American football leagues exist throughout the world, but the game has yet to achieve the international success and popularity of baseball and basketball. NFL Europa, the developmental league of the NFL, operated from 1991 to 1992 and then from 1995 to 2007. At the time of its closure, NFL Europa had five teams based in Germany and one in the Netherlands.
The European Football League (EFL), run by the European Federation of American Football (EFAF), is an annual invitational tournament between the champions or co-champions of competitions run by EFAF members. The league's championship game is the Eurobowl. Other EFAF tournaments include the EFAF Cup, played between the top teams from national leagues in a similar manner to the UEFA Cup, the Atlantic Cup, played between teams from the Atlantic region of Europe, and the Challenge Cup, played between teams from newer federations that are not eligible to play in the EFL or EFAF Cup. American football federations are also present in Asia, Oceania, and Pan America, and a total of 64 national football federations exist as of July 2012. The International Federation of American Football (IFAF), an international body composed of American football federations, runs tournaments such as the IFAF World Championship, which is held every four years since 1999, the IFAF Women's World Championship, the IFAF U-19 World Championship and the Flag Football World Championship. The IFAF also organizes the annual International Bowl game. At the international level, Canada, Mexico, and Japan are considered to be second-tier, while Austria, Germany, and France would rank among a third tier. All of these countries rank far below the United States, which is dominant at the international level.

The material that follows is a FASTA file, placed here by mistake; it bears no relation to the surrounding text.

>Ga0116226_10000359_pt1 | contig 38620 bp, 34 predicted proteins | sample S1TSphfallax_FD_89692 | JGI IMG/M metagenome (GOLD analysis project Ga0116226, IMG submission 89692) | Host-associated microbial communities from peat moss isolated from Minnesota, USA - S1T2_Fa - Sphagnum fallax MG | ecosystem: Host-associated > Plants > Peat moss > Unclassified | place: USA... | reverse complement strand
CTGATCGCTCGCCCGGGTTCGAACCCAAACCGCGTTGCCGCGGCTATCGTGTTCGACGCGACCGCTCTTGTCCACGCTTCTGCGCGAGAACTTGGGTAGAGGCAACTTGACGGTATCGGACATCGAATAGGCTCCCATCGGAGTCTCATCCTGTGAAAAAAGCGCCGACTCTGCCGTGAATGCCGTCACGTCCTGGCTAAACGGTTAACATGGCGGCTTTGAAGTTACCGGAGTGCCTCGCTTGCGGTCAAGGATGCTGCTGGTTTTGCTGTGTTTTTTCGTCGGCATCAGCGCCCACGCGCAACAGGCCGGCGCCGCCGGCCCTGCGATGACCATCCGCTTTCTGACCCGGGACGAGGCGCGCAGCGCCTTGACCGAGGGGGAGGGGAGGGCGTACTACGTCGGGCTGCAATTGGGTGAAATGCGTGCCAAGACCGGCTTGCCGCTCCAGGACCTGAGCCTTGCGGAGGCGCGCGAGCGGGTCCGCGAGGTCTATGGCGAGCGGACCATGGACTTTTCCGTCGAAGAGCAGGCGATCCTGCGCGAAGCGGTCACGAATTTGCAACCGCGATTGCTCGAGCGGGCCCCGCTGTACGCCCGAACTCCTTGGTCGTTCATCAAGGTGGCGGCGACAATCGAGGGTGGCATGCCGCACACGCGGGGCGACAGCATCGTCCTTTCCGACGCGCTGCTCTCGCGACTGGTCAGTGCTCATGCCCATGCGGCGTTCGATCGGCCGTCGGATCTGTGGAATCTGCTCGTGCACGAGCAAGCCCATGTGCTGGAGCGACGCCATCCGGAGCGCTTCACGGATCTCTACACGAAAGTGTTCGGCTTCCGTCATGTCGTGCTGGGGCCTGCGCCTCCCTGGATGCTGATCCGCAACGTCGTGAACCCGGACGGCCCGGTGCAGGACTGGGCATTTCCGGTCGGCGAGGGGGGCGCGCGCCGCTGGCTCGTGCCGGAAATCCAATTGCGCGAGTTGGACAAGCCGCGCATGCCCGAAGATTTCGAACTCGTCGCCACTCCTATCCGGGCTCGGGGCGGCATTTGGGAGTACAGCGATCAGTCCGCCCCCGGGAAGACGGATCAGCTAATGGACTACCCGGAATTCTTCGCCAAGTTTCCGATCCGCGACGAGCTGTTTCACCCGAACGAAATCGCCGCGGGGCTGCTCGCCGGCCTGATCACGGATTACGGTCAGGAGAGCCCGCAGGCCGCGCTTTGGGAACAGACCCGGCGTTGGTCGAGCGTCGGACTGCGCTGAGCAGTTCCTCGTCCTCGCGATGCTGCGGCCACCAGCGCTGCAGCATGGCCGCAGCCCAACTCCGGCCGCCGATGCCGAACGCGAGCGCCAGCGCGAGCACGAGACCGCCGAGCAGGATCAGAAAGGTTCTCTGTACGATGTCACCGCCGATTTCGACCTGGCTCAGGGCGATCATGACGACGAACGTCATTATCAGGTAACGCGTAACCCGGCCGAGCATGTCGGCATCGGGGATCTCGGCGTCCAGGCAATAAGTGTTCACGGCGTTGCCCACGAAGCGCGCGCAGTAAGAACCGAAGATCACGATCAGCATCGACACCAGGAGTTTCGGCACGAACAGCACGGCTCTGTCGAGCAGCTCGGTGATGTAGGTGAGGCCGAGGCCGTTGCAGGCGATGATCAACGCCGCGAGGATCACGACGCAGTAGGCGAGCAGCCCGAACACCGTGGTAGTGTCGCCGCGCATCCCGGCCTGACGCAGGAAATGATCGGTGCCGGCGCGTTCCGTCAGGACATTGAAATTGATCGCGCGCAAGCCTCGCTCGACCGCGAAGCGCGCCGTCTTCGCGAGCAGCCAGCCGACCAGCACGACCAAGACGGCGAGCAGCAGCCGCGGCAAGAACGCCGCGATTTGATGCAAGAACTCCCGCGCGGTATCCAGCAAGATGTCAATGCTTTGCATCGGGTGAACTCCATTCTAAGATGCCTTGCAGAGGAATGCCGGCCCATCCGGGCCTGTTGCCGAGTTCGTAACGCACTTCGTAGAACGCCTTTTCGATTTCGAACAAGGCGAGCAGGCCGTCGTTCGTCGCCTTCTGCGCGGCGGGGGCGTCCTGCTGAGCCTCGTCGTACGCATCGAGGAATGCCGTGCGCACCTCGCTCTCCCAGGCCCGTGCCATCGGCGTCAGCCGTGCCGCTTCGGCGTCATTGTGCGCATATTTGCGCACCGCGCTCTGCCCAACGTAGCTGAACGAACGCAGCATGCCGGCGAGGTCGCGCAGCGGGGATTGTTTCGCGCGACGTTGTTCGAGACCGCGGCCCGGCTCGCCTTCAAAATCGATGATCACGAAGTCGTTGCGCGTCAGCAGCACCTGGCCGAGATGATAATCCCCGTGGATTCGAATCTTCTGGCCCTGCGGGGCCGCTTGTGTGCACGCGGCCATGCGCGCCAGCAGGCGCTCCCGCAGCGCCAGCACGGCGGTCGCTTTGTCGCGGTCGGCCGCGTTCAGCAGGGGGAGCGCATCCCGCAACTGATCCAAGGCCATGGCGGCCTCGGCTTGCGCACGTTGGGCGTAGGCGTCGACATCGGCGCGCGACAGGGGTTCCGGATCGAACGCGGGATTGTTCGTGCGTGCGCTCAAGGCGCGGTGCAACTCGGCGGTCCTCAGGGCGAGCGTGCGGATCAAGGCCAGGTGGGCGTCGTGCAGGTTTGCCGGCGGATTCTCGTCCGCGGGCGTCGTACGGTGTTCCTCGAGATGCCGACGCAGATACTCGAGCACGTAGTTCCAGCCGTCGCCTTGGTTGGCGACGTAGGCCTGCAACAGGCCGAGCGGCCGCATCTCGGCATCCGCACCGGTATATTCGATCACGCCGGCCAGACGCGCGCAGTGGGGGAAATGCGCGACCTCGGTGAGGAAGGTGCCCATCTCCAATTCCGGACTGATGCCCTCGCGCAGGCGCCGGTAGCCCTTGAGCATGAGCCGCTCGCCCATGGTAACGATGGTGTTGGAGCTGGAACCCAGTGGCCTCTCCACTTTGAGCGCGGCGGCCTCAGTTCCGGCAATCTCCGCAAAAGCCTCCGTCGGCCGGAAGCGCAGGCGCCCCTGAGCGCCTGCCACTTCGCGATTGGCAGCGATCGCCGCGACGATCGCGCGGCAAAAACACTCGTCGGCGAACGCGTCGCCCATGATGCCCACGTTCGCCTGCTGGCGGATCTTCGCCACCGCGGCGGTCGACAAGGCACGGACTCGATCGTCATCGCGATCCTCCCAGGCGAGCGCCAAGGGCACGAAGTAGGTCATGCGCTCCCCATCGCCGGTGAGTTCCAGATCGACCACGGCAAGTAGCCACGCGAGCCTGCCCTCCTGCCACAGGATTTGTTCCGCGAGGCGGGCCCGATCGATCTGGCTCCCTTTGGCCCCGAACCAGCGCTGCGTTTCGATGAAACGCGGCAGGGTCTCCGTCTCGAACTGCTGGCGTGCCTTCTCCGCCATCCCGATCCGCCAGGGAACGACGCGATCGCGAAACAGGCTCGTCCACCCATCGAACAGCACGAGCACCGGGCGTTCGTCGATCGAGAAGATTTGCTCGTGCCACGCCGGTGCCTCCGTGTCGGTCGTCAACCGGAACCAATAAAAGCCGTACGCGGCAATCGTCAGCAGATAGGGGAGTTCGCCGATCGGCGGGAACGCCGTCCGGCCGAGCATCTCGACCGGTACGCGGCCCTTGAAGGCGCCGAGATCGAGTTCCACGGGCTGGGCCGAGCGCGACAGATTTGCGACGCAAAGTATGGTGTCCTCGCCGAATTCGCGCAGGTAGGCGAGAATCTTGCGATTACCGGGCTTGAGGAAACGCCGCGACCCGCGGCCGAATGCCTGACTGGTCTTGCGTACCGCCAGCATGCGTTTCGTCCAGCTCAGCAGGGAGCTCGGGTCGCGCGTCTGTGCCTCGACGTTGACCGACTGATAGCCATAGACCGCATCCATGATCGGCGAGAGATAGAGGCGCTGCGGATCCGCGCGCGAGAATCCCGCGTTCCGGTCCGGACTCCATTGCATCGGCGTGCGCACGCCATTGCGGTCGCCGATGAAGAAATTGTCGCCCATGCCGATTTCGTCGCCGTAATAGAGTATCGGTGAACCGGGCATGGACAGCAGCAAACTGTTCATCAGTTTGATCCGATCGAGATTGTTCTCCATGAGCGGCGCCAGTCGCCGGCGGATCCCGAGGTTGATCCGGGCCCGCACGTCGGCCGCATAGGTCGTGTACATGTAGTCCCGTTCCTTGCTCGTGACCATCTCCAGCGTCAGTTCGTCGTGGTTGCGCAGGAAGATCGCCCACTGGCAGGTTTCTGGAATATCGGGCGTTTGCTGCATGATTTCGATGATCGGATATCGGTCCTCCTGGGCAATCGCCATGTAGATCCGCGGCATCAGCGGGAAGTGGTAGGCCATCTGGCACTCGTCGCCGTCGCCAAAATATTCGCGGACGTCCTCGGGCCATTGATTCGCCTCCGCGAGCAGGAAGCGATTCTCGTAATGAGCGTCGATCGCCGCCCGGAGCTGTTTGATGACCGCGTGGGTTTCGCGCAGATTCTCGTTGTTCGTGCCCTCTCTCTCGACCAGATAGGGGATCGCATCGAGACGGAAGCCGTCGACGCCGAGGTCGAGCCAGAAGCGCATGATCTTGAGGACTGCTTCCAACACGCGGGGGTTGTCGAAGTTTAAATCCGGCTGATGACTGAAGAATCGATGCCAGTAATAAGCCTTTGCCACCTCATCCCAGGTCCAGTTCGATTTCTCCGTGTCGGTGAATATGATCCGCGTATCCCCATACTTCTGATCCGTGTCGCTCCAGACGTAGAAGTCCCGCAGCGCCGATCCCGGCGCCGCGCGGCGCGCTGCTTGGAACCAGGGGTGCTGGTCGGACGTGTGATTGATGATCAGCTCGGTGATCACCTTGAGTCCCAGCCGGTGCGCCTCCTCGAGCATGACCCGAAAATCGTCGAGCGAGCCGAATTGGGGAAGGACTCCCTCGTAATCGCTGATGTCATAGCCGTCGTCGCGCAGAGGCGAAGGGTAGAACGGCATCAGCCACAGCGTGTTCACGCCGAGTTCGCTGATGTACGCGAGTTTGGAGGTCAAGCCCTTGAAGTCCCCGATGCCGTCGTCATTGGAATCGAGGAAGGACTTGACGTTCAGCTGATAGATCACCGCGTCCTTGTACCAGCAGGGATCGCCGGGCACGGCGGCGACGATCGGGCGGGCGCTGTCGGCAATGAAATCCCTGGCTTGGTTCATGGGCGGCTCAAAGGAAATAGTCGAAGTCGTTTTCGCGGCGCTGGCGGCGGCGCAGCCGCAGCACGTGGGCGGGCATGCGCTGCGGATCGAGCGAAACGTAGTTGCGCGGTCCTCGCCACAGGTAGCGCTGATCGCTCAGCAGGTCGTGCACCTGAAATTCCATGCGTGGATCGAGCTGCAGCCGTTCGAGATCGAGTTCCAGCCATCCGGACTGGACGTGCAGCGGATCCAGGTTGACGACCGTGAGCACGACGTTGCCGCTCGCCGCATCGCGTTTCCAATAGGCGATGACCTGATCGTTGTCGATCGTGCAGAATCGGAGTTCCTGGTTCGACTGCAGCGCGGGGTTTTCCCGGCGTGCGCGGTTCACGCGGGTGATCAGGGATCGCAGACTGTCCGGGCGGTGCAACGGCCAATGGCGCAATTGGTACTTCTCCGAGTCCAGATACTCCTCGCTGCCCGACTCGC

Football is not an Olympic sport, but it was a demonstration sport at the 1932 Summer Olympics. The IFAF has received provisional recognition from the International Olympic Committee (IOC), and a vote on making it an Olympic sport could be held as early as 2017. Several major obstacles hinder the IFAF goal of achieving status as an Olympic sport, such as the predominant participation of men in international play and the short three-week Olympic schedule. Large team sizes are an additional difficulty, due to the Olympics' set limit of 10,500 athletes and coaches. American football also has the issue of global visibility. Nigel Melville, the CEO of USA Rugby, noted that "American football is recognized globally as a sport, but it's not played globally." In order to solve these concerns, major effort has been put into promoting flag football, a modified version of American football, at the international level.